I recently needed to pull all of the asset groups associated with a list of IPs from Tenable.SC. It’s easy enough to filter assets in Tenable.SC by Asset Group and get all of the assets in a group. And the full list of Asset Groups can be viewed in the Web UI by looking at the information for a single asset. But there was no report or query within the Web UI that would list all Asset Groups for list of IPs/assets.
Enter the Tenable.SC API. Within the API, there is a method called “assetintersections” that will list all Asset Groups associated with a given IP.
With a little scripting in your favorite language, a list of IPs and their associated Asset Groups can be created.
Nexpose, like other vulnerability management platforms, has the ability to create exceptions for the vulnerabilities it finds. You might need to issue exceptions because the vulnerability is a false positive, a compensating control is in place, or the risk is acceptable to the business.
Unfortunately, you sometimes have to create exceptions for hundreds, if not thousands, of vulnerabilities within Nexpose. It’s far too time consuming to create those manually.
The good news is that Nexpose has a well documented API. I’ve used this API to create a Powershell module that can help automate the submission of vulnerability exceptions.
Last week, Congress released the full Equifax Breach Report.
To briefly recap the breach, attackers exploited an Apache Struts vulnerability on the Equifax ACIS web servers (accessed at ai.equifax.com). They then pivoted from these servers to gain further access and query multiple databases within Equifax. As a result, the personal information of 148 million US Citizens was stolen.
It’s a fantastic document that not only explains HOW the breach happened, but WHY it happened. It’s a document that everyone in IT, from the new Service Desk Tech to the seasoned CIO, should read.
The report explains that the breach was the result of many contributing factors that will be familiar to anyone who has worked in IT. Let’s go through the list. (more…)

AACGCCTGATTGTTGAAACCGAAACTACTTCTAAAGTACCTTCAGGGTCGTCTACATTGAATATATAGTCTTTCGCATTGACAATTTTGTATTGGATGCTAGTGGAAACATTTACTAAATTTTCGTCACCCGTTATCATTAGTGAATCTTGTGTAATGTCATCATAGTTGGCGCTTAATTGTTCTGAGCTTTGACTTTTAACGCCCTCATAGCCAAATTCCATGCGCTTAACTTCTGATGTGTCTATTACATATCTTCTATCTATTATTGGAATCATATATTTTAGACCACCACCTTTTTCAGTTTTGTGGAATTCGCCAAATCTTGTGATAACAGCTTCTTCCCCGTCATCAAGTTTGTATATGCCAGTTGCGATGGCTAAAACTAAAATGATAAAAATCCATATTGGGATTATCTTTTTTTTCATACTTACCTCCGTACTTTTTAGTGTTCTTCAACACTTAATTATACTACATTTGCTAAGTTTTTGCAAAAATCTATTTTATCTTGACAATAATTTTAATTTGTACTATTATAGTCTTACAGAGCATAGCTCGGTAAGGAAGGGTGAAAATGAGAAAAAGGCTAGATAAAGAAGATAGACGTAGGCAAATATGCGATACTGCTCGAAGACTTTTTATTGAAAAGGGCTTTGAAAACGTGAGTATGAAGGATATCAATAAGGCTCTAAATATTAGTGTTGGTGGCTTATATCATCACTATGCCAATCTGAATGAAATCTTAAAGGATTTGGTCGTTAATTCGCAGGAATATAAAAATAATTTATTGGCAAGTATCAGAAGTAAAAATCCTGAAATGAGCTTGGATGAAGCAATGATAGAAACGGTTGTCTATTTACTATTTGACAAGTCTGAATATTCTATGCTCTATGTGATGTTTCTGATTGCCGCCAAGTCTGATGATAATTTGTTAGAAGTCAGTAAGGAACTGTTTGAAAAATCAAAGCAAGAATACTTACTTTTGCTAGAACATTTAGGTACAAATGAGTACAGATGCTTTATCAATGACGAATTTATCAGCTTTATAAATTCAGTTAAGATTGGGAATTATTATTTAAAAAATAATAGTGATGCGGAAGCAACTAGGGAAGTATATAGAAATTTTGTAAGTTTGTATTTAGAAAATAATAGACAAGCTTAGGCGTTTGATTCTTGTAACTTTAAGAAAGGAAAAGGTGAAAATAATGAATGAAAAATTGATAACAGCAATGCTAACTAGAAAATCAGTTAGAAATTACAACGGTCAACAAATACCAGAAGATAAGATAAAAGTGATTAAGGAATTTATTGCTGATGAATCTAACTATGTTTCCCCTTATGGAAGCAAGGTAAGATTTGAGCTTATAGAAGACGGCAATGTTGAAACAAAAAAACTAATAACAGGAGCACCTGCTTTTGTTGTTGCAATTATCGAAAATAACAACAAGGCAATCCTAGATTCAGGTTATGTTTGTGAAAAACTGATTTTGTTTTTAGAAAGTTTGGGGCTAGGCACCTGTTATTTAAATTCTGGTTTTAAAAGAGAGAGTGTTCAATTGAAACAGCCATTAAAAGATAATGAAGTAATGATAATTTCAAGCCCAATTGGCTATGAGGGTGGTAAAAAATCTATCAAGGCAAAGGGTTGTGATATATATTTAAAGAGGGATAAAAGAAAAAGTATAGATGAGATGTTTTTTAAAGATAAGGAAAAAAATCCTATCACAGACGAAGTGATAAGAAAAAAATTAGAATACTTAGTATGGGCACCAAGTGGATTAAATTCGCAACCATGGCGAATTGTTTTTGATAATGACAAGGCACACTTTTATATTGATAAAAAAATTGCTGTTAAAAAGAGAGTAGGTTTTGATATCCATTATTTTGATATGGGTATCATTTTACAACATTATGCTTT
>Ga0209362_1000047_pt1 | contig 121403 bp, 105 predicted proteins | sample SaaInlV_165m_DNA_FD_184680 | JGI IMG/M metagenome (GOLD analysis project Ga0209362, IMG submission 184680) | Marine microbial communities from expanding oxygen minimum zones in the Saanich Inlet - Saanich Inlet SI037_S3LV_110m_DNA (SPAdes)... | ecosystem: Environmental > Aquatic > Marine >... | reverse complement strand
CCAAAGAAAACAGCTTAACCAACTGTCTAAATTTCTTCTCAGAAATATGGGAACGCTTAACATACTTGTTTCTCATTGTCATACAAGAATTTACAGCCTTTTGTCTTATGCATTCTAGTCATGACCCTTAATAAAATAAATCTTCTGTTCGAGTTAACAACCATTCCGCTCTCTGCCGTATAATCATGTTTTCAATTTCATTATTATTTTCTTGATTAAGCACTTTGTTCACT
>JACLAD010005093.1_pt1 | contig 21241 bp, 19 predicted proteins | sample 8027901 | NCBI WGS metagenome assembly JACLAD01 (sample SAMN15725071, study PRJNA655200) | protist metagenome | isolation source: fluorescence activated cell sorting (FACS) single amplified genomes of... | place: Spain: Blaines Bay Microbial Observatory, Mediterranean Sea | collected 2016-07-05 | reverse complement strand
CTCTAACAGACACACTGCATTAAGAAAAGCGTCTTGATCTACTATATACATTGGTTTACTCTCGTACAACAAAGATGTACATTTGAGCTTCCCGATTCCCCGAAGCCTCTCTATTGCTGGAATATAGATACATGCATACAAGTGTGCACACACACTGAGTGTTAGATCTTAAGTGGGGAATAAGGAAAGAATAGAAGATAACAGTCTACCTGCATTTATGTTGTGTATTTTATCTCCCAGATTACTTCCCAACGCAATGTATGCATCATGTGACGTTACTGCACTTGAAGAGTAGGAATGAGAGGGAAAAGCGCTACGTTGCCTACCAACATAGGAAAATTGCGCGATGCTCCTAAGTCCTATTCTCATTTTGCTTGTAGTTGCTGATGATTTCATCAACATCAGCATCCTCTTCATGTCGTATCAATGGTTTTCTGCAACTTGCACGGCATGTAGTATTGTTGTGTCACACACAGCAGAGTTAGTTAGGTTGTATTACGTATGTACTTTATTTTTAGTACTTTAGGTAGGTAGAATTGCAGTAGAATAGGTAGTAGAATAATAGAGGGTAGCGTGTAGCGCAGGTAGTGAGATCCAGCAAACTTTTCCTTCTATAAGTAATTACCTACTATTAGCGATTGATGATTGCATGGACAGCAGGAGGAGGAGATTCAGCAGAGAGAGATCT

Have you ever been looking through Active Directory and notice something strange in one of the fields? Maybe the Organization or Description field has a weird string of letters, numbers, and characters. You think, “Huh, that kind of looks like a password.”
Ding! Ding! Ding!
Yes, it happens. Either through lack of understanding or just laziness, sometimes passwords get put into the plain text fields in AD. This is dangerous because those fields are readable by everyone on the domain.
So how do you know if any of these fields are being used to store passwords? I managed to cobble together a PowerShell script that can help. (more…)
Last week I received an email from my web host. It said that all customers needed to backup and move their data because their hosting services would be shutting down immediately. It was a strange email. After some digging, I found out that the reason for the shut down was that the CEO had just died. There was evidently no one who could step in and take over the business. So the decision was make to close.
Why would the unfortunate death of one employee, even a very high level employee, cause a business to shut down? Simply put, it is the lack of succession planning. What is succession planning and why is it important? (more…)
If you’re like me, you LOVE Volatility, the open source memory forensics tool. One of the best features of Volatility is that it can be extended with user created plugins. SANS recently released an amazing Memory Forensics Poster that listed some great plugins. Many thanks to Alissa Torres and Jake Williams for created it. Unfortunately, the poster didn’t give the exact location of the plugins. Below is the list of plugins used in the poster, where to download them, and any prerequisites. (more…)